Please note: This information was current at the time of publication but now may be out of date. This handout provides a general overview and may not apply to everyone. 

brand logo

Am Fam Physician. 2006;73(9):1580

See related article on opioid addiction.

What are opioids?

Opioids (say: OH-pee-oyds) are a kind of drug. Sometimes doctors give these drugs to people to make pain go away. Some people become addicted to them.

What is opioid addiction?

Opioid addiction is when you cannot stop taking the drugs, even if you want to. If you are addicted, you may not feel well if you do not take the opioids. You may have stomachaches, diarrhea, and a temperature. This is called withdrawal.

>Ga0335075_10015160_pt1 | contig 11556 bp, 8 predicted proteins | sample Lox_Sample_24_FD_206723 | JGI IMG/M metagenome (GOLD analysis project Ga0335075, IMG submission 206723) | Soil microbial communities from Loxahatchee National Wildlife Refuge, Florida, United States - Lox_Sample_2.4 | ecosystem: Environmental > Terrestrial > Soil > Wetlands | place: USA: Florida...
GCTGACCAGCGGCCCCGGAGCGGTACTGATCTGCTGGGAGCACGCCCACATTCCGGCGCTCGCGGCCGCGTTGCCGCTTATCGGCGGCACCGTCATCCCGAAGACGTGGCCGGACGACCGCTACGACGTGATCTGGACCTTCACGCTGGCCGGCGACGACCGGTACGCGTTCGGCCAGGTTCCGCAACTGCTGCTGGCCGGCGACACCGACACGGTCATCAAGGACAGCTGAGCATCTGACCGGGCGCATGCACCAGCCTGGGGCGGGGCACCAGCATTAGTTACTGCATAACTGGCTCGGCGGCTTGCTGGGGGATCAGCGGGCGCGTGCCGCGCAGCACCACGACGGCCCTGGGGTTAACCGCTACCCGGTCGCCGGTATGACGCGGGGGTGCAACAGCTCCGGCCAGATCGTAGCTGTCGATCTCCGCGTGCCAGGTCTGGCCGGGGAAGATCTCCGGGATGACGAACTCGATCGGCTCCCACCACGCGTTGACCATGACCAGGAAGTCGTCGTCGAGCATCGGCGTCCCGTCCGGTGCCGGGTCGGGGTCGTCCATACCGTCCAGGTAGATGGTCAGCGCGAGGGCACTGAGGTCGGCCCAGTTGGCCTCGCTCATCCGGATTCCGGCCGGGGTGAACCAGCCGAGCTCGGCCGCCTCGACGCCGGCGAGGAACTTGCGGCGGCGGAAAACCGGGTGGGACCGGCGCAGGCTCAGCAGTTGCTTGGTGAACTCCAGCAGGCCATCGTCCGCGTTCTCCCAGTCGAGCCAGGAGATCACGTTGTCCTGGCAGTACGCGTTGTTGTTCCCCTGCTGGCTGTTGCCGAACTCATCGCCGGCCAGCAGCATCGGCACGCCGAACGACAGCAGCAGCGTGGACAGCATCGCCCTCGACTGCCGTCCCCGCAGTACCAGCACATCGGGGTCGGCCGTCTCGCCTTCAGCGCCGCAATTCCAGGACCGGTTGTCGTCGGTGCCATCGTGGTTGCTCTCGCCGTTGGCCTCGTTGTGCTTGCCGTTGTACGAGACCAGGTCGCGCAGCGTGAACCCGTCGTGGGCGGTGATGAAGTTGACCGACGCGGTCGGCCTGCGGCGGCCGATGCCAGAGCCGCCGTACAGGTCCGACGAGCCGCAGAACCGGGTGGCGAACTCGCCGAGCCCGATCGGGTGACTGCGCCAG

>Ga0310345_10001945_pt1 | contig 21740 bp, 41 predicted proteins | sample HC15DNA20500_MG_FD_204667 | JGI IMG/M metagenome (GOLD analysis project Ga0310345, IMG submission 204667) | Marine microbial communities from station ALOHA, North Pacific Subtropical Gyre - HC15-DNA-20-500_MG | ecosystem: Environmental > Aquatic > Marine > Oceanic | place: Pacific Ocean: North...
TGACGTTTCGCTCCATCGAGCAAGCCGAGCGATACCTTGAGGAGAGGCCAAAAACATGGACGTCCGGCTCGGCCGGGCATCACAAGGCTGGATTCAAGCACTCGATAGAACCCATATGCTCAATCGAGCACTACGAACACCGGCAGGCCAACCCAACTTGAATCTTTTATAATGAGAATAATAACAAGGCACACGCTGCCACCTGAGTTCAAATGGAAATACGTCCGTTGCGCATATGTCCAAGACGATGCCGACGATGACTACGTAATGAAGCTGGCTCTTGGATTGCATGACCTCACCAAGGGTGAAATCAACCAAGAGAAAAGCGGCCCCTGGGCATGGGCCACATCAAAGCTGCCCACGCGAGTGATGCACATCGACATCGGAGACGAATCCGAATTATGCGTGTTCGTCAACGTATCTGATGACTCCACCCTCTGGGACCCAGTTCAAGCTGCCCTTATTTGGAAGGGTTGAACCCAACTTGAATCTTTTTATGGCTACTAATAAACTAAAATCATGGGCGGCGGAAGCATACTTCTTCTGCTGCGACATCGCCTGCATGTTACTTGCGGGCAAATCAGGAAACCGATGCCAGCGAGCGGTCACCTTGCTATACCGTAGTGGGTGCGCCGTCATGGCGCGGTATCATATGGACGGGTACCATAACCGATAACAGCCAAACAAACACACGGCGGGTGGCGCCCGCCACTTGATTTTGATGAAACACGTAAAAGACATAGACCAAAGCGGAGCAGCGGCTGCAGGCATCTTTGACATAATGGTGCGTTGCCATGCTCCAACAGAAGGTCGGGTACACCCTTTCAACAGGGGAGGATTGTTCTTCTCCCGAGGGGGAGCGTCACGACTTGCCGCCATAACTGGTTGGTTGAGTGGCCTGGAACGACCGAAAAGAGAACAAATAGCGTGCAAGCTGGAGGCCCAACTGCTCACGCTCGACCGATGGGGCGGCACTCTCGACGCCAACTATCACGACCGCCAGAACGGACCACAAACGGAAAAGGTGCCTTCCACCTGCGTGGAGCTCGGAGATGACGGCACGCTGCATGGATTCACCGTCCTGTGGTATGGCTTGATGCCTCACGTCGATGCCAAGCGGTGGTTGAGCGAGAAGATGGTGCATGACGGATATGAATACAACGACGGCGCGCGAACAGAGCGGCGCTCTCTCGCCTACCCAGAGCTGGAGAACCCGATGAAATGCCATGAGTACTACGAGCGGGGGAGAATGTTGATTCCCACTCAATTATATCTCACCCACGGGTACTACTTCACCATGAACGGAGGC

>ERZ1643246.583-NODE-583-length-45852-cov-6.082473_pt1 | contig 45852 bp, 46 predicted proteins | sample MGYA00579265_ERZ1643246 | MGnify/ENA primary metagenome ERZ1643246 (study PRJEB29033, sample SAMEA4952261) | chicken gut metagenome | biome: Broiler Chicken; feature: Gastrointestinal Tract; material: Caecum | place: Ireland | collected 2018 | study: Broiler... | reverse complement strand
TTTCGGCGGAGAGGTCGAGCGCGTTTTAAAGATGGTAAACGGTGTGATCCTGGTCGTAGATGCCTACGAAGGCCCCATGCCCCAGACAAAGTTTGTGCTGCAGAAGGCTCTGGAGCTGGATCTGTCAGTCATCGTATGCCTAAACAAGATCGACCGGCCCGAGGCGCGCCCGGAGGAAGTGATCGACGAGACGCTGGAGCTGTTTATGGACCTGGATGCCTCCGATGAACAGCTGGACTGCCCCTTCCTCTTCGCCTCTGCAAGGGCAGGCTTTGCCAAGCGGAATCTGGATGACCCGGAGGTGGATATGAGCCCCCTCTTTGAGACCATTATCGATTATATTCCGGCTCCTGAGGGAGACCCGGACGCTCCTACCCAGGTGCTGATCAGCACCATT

What can I do if I am addicted?

Your doctor can give you medicine to help you stop taking opioids. You also should stay away from other people who are addicted and from places where you can get the drugs. You can go to a counselor or support group to talk about your problem.

Where can I get more information?

Ask your doctor about places close to where you live that can help you. For more information, go to:

U.S. Department of Health and Human Services

Substance Abuse and Mental Health Services Administration

Narcotics Anonymous

Continue Reading

More in AFP

More in PubMed

Copyright © 2006 by the American Academy of Family Physicians.

This content is owned by the AAFP. A person viewing it online may make one printout of the material and may use that printout only for his or her personal, non-commercial reference. This material may not otherwise be downloaded, copied, printed, stored, transmitted or reproduced in any medium, whether now known or later invented, except as authorized in writing by the AAFP.  See permissions for copyright questions and/or permission requests.